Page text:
As English football caught its breath after another truly outstanding season across all four divisions, attention turned to the seasons’ award ceremonies. After a tight season with so many teams enjoying fruitful campaigns, attention was particularly focused on the LMA Manager of the Year awards.
Liverpool boss Brendan Rodgers scooped the overall LMA honor while Crystal Palace manager Tony Pulis was announced as the Premier League Manager of the Year. While both managers were proud of their achievements in the 2013/14 campaign, there was also likely to be mixed emotions as the two coaches accepted the awards.
The Manager of the Year accolade offered some consolation to Rodgers after his Liverpool side narrowly missed out on the Premier League title to Manchester City, who were crowned champions for the second time in three years in Manuel Pellegrini’s first season in charge.
This was despite Rodgers’ side seemingly being in pole position to claim their first title of the Premier League era just a few weeks before the season’s finale, especially after an enthralling 3-2 win over City in April.
However, after dropping points at home to Chelsea and, ironically, away to Pulis’ Crystal Palace in a game in which they conceded a three goal advantage to draw 3-3, Liverpool presented the advantage back to Pellegrini’s men, who capitalized in some style.
Although second place was ultimately a disappointment in the end for Rodgers after Liverpool’s run of form towards the end of the season, he can still look back and be proud of his work at Anfield since his arrival two years ago.
Rodgers made a brave decision to leave his role at Swansea, who he helped establish in the top flight after leading them to promotion from the Championship, particularly after Liverpool had endured two frustrating seasons of league form prior to his arrival. But he has turned the Merseyside outfit into genuine title contenders in just his second full season as manager, playing some superb attacking football and gaining the approval of pundits and fans across the country.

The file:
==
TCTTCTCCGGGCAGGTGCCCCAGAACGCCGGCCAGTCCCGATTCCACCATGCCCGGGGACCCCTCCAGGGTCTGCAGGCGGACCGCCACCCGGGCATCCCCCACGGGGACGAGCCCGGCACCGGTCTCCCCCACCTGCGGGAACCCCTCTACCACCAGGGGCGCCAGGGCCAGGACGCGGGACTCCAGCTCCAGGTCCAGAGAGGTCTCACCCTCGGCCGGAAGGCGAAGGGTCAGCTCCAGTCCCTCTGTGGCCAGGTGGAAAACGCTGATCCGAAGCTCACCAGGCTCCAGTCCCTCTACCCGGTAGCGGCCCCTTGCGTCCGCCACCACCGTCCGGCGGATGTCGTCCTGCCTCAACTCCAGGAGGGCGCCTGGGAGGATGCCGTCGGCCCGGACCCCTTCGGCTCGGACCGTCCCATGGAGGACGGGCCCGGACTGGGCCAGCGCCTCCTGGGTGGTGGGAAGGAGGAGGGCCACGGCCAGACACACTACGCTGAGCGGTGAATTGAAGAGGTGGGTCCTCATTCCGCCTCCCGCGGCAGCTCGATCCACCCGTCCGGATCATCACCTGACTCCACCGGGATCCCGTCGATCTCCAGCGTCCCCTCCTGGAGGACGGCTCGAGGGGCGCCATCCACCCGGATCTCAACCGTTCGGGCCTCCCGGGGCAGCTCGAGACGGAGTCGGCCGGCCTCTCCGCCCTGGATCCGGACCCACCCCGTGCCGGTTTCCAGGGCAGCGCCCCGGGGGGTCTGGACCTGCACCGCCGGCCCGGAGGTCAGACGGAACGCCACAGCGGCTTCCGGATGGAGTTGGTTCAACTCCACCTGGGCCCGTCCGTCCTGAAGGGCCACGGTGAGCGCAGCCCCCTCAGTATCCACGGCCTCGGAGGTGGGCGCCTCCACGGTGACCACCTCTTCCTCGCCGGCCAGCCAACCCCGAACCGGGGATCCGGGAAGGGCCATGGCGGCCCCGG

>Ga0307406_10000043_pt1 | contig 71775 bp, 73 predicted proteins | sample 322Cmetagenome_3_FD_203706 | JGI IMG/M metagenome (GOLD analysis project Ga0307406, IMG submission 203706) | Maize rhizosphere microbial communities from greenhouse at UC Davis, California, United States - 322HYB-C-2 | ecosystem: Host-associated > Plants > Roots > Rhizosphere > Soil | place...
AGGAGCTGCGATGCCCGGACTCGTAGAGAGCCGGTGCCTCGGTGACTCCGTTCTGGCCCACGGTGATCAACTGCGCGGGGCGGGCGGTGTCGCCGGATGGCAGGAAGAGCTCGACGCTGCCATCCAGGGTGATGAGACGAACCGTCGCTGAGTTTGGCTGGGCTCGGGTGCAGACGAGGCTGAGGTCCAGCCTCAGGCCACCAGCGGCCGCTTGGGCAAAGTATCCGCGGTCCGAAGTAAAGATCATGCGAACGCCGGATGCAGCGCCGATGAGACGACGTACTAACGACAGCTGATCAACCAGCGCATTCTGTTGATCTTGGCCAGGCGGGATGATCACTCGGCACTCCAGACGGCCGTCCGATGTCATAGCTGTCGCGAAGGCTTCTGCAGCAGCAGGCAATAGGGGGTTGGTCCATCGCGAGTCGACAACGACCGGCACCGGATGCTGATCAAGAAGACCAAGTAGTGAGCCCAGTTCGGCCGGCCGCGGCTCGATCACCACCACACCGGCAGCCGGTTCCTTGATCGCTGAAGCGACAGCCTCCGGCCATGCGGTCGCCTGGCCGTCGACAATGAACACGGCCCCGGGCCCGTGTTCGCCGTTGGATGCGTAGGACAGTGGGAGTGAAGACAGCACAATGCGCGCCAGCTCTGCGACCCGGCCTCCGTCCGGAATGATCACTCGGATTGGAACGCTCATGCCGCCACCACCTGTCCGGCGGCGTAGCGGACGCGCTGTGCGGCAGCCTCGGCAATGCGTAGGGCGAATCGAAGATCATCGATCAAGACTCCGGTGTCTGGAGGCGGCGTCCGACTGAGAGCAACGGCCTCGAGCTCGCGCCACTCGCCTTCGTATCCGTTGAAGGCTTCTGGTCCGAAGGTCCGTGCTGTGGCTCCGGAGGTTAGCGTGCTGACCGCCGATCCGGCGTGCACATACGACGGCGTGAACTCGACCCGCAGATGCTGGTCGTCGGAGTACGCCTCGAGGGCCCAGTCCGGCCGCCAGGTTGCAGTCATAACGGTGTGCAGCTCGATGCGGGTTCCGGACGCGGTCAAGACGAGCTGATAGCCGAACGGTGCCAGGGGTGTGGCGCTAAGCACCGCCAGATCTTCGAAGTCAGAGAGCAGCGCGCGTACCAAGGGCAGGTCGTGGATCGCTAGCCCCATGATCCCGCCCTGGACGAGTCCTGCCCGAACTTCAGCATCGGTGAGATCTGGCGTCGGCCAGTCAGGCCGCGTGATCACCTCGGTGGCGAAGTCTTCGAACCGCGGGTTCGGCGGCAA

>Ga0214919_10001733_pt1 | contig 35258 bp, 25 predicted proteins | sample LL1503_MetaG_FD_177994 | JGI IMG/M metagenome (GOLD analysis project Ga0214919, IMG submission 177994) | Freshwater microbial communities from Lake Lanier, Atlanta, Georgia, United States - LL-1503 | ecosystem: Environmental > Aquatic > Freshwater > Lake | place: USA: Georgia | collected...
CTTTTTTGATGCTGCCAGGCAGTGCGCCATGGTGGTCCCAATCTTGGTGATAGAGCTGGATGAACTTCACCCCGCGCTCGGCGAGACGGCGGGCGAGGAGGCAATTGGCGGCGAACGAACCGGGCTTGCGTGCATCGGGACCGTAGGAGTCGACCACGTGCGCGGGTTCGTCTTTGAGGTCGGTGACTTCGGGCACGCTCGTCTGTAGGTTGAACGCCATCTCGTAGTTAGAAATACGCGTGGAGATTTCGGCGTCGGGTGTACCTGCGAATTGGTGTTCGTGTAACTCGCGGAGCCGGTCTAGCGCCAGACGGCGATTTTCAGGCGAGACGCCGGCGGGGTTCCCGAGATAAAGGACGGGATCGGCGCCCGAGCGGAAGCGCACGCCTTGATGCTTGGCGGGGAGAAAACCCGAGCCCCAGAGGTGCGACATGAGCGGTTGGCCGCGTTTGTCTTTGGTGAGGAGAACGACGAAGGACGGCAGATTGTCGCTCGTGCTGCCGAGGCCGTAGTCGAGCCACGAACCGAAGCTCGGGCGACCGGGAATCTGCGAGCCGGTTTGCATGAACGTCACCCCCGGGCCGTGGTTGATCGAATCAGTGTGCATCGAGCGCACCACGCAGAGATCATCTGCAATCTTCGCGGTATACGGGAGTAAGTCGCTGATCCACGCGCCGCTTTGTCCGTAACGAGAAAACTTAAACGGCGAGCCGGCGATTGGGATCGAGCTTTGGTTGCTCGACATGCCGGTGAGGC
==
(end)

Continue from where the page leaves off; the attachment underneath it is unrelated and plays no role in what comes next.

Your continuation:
His presence at Anfield has been crucial in the development of young players such as Jordan Henderson and Raheem Sterling and he has also shown his shrewdness in the transfer market by recruiting talent such as Philippe Coutinho and Daniel Sturridge. All of these players have played a key part in Liverpool’s improvement this season. The impact he has had this season also marks a huge personal achievement in terms of his development as a head coach after taking his first managerial role at Watford just under six years ago.
England fans will also be delighted with Liverpool’s progress under Rodgers due to the presence of several homegrown players in his starting XI and the role they have played in leading their title charge this season. Their progress has not gone unnoticed, as Henderson, Sterling and Sturridge were named alongside captain Steven Gerrard in Roy Hodgson’s squad for this summer’s World Cup in Brazil, while defender Jon Flanagan was named on the standby list.
But while there may have been mixed emotions as Rodgers accepted his prize, the confirmation of Tony Pulis as the Premier League’s Manager of the Year would only have added to the sense of joy at Selhurst Park. It was a deserved reward for Pulis after performing what many would have seen as the impossible by keeping Palace in the top flight this season.
Many predicted before the season began that the Eagles’ would face an immediate return to the Championship come May after being promoted via the play-offs last year. That looked as though it would be the case when Ian Holloway left the club in October with Palace having just one league win to their name.
However, after showing some slight improvement under caretaker boss Keith Millen, Palace have flourished under Pulis, who defied the odds to escape relegation and finish the season in 11th place, just four points off a top half finish.
The Welshman’s arrival led to an immediate boost in form both at home and on the road as Pulis continues the impressive work he did at Stoke City, who he helped transform into an established Premier League club during his seven-year reign at the Britannia Stadium.
Pulis’ impact at Selhurst Park crystallized in the later stages of the season when they were beaten just once in their final eight games - a 2-0 home defeat to champions Manchester City. This run included a five game winning streak which comprised of wins at home to high-flying Chelsea and away at Everton, which was one of the three league defeats the Toffees’ suffered at Goodison Park all season.
The award was a landmark moment for Pulis, who has not always got the appreciation he deserves for his achievements as a manager. The Eagles’ fans can now look forward with optimism to another season in the Premier League under Pulis.
The awards were a brilliant way to round off a season of remarkable accomplishments not just at the top end of the Premier League, but at the other end of the table as well, where the stakes remain just as high. Attention now turns to how these admirable managers and the rest of the football pyramid look to build on their progress come August.